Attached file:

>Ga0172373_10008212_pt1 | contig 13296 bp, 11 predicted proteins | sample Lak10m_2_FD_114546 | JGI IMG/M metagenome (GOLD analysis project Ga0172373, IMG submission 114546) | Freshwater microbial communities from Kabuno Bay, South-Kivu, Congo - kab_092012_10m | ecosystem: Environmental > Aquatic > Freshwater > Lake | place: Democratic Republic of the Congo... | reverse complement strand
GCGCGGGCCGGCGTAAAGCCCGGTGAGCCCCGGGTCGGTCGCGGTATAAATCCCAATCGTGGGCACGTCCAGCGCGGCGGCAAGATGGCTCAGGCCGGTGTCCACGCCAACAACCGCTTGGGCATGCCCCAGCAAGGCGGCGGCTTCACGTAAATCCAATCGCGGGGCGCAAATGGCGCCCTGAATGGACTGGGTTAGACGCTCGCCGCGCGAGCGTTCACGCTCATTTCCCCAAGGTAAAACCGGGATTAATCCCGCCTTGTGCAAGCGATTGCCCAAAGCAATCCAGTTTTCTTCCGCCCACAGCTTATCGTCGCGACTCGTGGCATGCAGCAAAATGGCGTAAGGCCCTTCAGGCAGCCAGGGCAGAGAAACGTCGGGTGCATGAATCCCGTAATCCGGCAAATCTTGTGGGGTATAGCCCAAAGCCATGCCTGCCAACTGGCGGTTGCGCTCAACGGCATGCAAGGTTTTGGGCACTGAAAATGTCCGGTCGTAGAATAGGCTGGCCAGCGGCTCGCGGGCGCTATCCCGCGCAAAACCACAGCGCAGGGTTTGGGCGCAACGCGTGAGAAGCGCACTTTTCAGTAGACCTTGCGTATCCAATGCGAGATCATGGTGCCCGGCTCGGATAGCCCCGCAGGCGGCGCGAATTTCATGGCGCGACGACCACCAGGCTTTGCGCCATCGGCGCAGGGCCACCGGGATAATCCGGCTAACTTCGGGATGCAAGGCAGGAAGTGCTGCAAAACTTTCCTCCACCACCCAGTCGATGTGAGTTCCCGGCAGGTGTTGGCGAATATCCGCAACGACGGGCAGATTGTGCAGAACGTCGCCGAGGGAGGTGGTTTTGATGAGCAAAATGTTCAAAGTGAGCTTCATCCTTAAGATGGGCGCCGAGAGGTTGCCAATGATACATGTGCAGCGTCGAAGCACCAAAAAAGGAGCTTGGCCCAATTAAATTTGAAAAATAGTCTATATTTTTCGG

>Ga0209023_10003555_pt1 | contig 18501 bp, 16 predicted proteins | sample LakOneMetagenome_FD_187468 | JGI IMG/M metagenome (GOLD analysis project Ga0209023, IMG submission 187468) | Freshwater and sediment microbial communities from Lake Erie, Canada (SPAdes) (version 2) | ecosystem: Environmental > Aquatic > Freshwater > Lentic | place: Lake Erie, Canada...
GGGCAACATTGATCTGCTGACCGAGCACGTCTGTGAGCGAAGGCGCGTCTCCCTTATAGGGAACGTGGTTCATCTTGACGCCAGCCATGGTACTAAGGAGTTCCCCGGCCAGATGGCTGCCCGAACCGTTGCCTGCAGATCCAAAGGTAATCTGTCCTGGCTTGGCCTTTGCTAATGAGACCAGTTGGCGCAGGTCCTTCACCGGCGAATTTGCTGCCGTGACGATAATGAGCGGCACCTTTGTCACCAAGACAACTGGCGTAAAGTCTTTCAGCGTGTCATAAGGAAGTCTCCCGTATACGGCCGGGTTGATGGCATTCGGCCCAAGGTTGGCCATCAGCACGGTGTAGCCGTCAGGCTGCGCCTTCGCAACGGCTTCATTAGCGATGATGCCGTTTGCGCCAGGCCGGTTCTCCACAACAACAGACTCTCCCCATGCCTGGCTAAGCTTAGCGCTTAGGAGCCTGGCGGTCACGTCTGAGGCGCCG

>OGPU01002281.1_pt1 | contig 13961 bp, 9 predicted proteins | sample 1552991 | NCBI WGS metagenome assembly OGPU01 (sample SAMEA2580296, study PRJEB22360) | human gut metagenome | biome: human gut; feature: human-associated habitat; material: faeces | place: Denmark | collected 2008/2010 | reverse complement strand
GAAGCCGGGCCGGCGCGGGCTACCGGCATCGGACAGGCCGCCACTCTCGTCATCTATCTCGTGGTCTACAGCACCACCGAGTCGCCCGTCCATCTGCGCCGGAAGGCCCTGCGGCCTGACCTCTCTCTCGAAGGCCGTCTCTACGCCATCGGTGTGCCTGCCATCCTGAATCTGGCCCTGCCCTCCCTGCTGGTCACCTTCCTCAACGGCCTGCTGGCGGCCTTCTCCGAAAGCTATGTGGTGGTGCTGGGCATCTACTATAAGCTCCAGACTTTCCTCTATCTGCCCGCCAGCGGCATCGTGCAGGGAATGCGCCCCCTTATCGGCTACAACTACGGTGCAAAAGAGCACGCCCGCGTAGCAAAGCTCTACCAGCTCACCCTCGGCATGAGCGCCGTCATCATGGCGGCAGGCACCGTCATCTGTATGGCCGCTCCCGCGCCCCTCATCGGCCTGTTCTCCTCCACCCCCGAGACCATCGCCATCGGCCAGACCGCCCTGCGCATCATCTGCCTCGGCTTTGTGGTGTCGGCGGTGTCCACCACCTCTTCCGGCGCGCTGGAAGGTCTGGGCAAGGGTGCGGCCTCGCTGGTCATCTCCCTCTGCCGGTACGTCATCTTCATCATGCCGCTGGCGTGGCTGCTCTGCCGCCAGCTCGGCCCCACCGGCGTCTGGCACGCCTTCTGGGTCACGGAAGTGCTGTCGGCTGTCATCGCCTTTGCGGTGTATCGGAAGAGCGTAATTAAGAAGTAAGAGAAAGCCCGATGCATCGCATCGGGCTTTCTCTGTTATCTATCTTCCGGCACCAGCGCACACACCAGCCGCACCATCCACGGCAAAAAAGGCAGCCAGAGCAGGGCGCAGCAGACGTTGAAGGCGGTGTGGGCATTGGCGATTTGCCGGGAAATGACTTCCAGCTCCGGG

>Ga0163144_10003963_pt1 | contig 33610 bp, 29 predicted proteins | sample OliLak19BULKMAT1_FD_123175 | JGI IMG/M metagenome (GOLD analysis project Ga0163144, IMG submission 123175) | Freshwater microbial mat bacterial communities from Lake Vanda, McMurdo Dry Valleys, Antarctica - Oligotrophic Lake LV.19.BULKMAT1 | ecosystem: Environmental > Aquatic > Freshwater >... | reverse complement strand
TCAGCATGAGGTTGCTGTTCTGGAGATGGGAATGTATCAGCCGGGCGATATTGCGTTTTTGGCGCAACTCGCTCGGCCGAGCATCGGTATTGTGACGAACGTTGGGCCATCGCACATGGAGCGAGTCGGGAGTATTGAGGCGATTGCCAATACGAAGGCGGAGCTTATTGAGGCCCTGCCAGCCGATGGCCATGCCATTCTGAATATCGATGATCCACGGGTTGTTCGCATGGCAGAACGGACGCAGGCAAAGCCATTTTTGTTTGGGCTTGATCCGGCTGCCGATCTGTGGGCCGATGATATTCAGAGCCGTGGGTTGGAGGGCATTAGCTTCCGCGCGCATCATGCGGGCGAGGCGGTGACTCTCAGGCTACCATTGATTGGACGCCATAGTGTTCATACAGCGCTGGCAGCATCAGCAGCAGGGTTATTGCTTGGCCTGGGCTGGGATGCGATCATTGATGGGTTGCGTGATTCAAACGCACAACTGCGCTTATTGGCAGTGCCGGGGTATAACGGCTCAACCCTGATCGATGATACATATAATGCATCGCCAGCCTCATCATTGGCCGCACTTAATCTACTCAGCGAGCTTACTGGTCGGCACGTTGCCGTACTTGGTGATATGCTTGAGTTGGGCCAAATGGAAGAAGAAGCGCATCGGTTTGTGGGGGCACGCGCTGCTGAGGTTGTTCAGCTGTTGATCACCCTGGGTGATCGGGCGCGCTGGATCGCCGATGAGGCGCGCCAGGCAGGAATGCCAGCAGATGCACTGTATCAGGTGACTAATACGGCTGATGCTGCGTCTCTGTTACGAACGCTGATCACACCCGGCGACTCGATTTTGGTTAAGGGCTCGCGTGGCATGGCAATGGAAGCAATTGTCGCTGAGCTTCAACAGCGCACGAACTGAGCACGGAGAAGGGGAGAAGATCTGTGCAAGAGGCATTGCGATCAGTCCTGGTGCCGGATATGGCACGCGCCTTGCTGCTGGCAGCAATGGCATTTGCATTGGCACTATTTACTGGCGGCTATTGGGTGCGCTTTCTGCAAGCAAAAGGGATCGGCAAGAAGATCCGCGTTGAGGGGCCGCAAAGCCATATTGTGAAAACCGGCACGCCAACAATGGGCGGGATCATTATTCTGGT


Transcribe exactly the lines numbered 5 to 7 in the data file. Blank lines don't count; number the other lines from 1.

>OGPU01002281.1_pt1 | contig 13961 bp, 9 predicted proteins | sample 1552991 | NCBI WGS metagenome assembly OGPU01 (sample SAMEA2580296, study PRJEB22360) | human gut metagenome | biome: human gut; feature: human-associated habitat; material: faeces | place: Denmark | collected 2008/2010 | reverse complement strand
GAAGCCGGGCCGGCGCGGGCTACCGGCATCGGACAGGCCGCCACTCTCGTCATCTATCTCGTGGTCTACAGCACCACCGAGTCGCCCGTCCATCTGCGCCGGAAGGCCCTGCGGCCTGACCTCTCTCTCGAAGGCCGTCTCTACGCCATCGGTGTGCCTGCCATCCTGAATCTGGCCCTGCCCTCCCTGCTGGTCACCTTCCTCAACGGCCTGCTGGCGGCCTTCTCCGAAAGCTATGTGGTGGTGCTGGGCATCTACTATAAGCTCCAGACTTTCCTCTATCTGCCCGCCAGCGGCATCGTGCAGGGAATGCGCCCCCTTATCGGCTACAACTACGGTGCAAAAGAGCACGCCCGCGTAGCAAAGCTCTACCAGCTCACCCTCGGCATGAGCGCCGTCATCATGGCGGCAGGCACCGTCATCTGTATGGCCGCTCCCGCGCCCCTCATCGGCCTGTTCTCCTCCACCCCCGAGACCATCGCCATCGGCCAGACCGCCCTGCGCATCATCTGCCTCGGCTTTGTGGTGTCGGCGGTGTCCACCACCTCTTCCGGCGCGCTGGAAGGTCTGGGCAAGGGTGCGGCCTCGCTGGTCATCTCCCTCTGCCGGTACGTCATCTTCATCATGCCGCTGGCGTGGCTGCTCTGCCGCCAGCTCGGCCCCACCGGCGTCTGGCACGCCTTCTGGGTCACGGAAGTGCTGTCGGCTGTCATCGCCTTTGCGGTGTATCGGAAGAGCGTAATTAAGAAGTAAGAGAAAGCCCGATGCATCGCATCGGGCTTTCTCTGTTATCTATCTTCCGGCACCAGCGCACACACCAGCCGCACCATCCACGGCAAAAAAGGCAGCCAGAGCAGGGCGCAGCAGACGTTGAAGGCGGTGTGGGCATTGGCGATTTGCCGGGAAATGACTTCCAGCTCCGGG

>Ga0163144_10003963_pt1 | contig 33610 bp, 29 predicted proteins | sample OliLak19BULKMAT1_FD_123175 | JGI IMG/M metagenome (GOLD analysis project Ga0163144, IMG submission 123175) | Freshwater microbial mat bacterial communities from Lake Vanda, McMurdo Dry Valleys, Antarctica - Oligotrophic Lake LV.19.BULKMAT1 | ecosystem: Environmental > Aquatic > Freshwater >... | reverse complement strand